How Exercise Makes You More Intelligent and Improves Brain Health
When you think of the benefits of exercise, you’re likely to first think of the countless ways it improves your body physically. However, exercise is also a potent tool for improving brain health, increasing cognitive performance, and making you smarter in general.
From creating new neurons to maximizing focus and attention, this article breaks down everything you need to know about the most powerful ways exercise positively impacts your brain.
- 10 Ways Exercise Makes Your Smarter and Improves Brain Health
- 1. Increases Neurogenesis
- 2. Enhances Neuroplasticity
- 3. Sharpens Focus and Attention Control
- 4. Increases Energy Efficiency
- 5. Increases Cognitive Processing Speed
- 6. Enhances Mood
- 7. Sharpens Focus and Attention Control
- 8. Increases Productivity
- 9. Reduces Age-Related Cognitive Decline
- 10. Encourages Flow States
10 Ways Exercise Makes Your Smarter and Improves Brain Health
1. Increases Neurogenesis
One of the most profound ways exercise affects your brain health is by increasing neurogenesis. For adults, neurogenesis is the formation of new neurons in your brain from stem and progenitor cells.
For a long time, it used to be believed that neurogenesis only occurred during the embryonic phase of human development. But now we know that this process can also happen in the adult brain, only, as you get older, your ability to create new neurons begins to slow down.
One of the best ways to keep this process active as an adult is through exercise. Physical exercise promotes the expression of a protein called Brain-derived Neurotrophic Factor (BDNF). This protein is responsible for regulating many processes in neurogenesis, from nerve cell survival to differentiating which neurons do what in the central nervous system.
Neurogenesis as an adult plays a critical role in almost all cognitive functions, as well as protecting the neurons you already have. This makes regular exercise one of the most powerful tools at your disposal for improving and maintaining your brain health throughout your life.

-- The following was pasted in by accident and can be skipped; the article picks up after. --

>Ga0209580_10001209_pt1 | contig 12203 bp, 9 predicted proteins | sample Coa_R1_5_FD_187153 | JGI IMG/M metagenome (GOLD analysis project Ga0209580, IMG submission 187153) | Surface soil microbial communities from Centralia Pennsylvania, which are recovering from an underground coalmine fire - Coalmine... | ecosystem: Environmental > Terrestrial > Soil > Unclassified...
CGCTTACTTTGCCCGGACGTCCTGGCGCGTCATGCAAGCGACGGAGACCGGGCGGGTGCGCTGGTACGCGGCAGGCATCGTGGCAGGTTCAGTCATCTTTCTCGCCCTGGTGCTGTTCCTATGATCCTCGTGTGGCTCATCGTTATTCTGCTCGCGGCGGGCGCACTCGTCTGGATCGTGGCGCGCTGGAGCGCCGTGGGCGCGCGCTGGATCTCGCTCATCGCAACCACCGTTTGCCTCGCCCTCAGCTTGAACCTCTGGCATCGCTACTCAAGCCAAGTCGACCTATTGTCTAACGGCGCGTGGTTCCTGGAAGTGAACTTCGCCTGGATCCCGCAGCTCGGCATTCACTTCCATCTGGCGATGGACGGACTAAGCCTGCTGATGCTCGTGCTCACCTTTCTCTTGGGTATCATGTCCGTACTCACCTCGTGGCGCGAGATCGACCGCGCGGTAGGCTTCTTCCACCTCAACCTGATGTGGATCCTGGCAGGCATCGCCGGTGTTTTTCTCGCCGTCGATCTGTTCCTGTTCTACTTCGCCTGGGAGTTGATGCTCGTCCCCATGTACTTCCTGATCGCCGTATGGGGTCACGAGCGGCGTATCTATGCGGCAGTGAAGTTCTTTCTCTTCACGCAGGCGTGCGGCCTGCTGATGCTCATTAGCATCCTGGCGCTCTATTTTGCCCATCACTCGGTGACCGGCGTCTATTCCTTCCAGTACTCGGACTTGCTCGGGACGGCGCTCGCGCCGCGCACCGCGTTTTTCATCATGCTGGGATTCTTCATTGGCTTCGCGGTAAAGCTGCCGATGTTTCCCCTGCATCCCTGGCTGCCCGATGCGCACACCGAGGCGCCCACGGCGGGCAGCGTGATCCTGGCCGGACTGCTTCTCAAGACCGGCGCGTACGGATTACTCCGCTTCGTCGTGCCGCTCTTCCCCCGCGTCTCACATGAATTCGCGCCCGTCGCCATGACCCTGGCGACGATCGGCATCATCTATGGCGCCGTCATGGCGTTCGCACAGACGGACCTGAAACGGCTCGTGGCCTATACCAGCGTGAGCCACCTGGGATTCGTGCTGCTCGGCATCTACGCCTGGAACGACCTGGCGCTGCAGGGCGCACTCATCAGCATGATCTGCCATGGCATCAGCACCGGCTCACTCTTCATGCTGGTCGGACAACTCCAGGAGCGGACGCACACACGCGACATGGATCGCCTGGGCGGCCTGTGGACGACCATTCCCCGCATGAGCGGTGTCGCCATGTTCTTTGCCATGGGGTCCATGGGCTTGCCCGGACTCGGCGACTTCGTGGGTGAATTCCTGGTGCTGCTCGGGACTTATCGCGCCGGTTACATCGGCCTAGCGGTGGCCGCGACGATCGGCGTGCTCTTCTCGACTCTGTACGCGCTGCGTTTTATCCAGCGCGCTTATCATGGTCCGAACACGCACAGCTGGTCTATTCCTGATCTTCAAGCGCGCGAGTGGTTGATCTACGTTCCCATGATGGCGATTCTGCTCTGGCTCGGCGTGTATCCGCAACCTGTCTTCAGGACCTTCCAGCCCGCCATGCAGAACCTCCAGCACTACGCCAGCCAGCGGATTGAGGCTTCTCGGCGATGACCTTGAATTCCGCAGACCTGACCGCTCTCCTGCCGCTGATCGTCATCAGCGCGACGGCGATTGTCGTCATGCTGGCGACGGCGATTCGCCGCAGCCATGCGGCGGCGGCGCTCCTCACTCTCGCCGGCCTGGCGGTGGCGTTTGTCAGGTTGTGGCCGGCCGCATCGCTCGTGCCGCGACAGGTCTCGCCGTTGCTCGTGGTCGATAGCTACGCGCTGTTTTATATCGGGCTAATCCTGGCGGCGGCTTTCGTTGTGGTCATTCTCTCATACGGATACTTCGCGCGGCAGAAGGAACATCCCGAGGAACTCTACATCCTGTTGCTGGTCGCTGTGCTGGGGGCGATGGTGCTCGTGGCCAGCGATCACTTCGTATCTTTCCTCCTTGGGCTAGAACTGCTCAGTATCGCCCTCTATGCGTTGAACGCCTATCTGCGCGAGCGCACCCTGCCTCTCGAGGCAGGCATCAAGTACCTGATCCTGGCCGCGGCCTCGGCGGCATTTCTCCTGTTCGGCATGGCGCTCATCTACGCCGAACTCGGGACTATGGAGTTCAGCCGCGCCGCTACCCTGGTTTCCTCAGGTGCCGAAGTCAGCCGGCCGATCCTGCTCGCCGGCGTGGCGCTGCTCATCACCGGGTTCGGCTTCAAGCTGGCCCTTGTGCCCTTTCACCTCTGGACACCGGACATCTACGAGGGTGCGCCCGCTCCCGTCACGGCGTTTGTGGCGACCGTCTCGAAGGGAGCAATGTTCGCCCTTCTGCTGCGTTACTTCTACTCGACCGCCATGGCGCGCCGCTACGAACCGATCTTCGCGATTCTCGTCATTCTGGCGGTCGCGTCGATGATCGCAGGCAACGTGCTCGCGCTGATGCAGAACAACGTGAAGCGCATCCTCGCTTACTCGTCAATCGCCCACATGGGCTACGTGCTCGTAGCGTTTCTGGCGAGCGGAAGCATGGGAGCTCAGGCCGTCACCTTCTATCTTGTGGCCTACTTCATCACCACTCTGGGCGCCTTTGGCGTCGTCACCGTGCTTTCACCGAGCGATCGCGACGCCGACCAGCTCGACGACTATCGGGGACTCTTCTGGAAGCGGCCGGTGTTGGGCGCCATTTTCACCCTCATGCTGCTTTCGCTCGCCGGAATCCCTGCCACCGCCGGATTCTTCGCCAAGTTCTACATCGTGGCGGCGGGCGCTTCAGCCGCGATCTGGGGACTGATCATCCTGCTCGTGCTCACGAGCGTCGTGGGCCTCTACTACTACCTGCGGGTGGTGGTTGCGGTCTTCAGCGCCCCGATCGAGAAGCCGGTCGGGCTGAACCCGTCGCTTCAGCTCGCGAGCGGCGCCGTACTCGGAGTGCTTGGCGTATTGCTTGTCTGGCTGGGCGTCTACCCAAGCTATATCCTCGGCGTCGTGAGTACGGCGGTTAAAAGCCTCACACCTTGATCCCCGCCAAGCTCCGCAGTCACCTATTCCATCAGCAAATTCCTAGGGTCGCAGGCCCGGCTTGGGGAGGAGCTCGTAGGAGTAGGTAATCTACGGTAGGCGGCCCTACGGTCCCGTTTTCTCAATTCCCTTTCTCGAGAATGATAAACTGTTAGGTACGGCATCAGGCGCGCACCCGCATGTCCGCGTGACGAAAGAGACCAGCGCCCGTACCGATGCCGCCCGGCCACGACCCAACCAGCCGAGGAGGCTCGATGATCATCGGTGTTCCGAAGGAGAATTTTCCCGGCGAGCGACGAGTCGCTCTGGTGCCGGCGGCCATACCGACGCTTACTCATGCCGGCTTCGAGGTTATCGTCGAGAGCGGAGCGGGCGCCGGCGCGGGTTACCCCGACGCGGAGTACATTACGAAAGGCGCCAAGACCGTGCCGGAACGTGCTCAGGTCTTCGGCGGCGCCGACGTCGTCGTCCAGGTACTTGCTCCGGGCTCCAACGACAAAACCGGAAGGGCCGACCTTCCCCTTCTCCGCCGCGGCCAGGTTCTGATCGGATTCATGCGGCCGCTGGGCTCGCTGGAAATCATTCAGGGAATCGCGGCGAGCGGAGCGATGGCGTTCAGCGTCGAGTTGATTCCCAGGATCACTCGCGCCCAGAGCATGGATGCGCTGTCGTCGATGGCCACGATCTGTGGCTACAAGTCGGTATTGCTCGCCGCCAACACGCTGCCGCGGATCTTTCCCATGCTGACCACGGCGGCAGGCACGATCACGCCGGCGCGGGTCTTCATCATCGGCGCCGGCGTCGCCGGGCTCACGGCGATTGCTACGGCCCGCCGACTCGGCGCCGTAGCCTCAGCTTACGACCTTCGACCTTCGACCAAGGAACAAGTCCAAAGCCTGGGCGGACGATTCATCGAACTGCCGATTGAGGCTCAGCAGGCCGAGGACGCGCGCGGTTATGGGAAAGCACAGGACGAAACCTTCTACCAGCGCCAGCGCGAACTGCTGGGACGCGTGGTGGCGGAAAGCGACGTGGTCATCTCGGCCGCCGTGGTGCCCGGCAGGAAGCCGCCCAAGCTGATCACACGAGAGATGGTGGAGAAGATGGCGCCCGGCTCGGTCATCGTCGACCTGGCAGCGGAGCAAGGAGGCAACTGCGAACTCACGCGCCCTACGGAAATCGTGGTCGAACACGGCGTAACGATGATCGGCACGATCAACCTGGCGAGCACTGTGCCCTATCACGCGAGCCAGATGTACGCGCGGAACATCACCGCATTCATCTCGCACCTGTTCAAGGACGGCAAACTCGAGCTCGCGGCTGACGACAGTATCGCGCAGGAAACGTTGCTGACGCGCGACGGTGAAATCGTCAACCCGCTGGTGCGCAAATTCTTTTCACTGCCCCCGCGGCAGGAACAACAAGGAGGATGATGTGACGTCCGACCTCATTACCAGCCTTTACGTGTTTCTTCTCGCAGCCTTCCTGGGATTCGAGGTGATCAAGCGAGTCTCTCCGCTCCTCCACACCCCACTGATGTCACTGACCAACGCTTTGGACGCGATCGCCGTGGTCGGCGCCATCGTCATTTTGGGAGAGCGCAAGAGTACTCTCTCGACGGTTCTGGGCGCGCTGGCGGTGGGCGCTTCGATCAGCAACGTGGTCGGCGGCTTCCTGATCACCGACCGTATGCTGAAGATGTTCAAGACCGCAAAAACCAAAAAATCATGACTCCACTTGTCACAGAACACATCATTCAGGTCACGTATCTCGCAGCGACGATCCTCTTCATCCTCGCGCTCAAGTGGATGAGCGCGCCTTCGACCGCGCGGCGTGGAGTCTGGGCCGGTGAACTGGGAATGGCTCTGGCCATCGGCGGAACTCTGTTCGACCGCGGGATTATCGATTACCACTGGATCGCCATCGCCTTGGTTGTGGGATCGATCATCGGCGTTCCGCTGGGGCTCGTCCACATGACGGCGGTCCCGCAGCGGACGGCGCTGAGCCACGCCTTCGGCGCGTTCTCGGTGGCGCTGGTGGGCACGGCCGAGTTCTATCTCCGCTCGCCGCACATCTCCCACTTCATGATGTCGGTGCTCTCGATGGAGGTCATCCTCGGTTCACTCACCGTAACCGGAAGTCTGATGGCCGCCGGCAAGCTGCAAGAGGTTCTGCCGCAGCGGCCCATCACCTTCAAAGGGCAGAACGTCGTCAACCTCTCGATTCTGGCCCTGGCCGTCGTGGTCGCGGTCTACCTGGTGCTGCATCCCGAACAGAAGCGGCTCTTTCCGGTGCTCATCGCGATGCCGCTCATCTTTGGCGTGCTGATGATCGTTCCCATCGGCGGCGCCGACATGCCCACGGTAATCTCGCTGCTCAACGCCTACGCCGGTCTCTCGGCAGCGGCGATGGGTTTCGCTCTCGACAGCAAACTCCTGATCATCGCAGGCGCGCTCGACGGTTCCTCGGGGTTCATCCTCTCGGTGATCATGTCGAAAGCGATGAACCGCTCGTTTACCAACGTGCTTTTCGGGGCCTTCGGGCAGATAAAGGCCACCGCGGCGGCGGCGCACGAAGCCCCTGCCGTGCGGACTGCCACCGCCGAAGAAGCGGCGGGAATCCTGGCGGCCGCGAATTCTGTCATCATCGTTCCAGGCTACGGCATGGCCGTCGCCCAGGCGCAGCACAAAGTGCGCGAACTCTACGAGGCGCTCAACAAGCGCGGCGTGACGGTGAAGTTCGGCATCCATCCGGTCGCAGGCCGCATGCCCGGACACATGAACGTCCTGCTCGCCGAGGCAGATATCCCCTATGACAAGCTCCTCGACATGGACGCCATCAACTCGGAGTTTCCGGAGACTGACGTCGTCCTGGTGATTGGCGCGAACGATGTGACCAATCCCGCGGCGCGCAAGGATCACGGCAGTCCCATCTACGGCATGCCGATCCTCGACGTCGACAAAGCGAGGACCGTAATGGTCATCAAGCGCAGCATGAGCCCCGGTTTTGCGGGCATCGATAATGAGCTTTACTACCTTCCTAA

2. Enhances Neuroplasticity
Just having new neurons through neurogenesis doesn’t help you very much if your brain doesn’t have the ability to do something with them. That’s where the importance of neuroplasticity comes into play.
Neuroplasticity is your brain’s ability to modify its connections and re-wire itself to adapt to its changing environment. This ability to develop new connections and prune away weak ones is what allows you to learn new things, enhance your existing cognitive skills, and recover from traumatic brain injuries.
By increasing BDNF and blood flow to the brain through exercise, you are able to trigger the biochemical changes that promote neuroplasticity in your brain. Both neurogenesis and neuroplasticity are two of the foundational components of long-term brain health throughout development and as you age. And they also play a significant role in many of the benefits of exercise throughout this article.
But there is also one additional variable we need to cover in the next section that helps produce more of the short-term benefits to boosting brain function through exercise. Hormones and neurotransmitters.
3. Sharpens Focus and Attention Control
Whenever you exercise, it causes your body to release a cascade of neurotransmitters and hormones that positively affect your cognitive function, especially for short-term boosts of focus and attention.
Here are five of the most prominent neurotransmitters and hormones released by exercise:
These neurotransmitters and hormones have a broad array of effects on your cognitive function and mood. One of the most prominent is stimulating your brain to help you focus and stay motivated on the task at hand.
4. Increases Energy Efficiency
From improving circulation to increasing mitochondrial density, regular exercise helps your body become more efficient with how it uses energy.
We often forget that thinking uses a ton of energy. And many of its energy sources are the same ones the rest of your body uses to sustain itself throughout the day. Where that leaves you is your brain competing with the rest of your body for how much energy it gets, and when it becomes depleted, you’re often left with foggy thinking and low energy.
An excellent example of this is jobs that are mentally taxing but not physically taxing. After a long day of sitting in front of a computer screen thinking and solving complex problems, you’ll often come home absolutely exhausted. And you’ve probably also thought, “Why am I so tired? All I did was sit in front of my computer all day at work, and I should have tons of energy still!” It’s all because thinking also burns a ton of energy.
By increasing your energy efficiency through exercise, you’re extending how long your mind and body can sustain their energy levels with the same amount of resources.
5. Increases Cognitive Processing Speed
Cognitive processing speed is how long it takes when your brain receives information to process it, understand it, and then start to respond.
The American Academy of Neurology conducted a review to assess the current data and see how much exercise is needed to improve cognitive processing speed.
What they found after evaluating all of the data is that in both healthy individuals as well as people with cognitive impairment, at least 52 hours of exercise conducted over an average of six months showed significant improvement in the brain’s processing speed and the amount of time it takes to complete a mental task.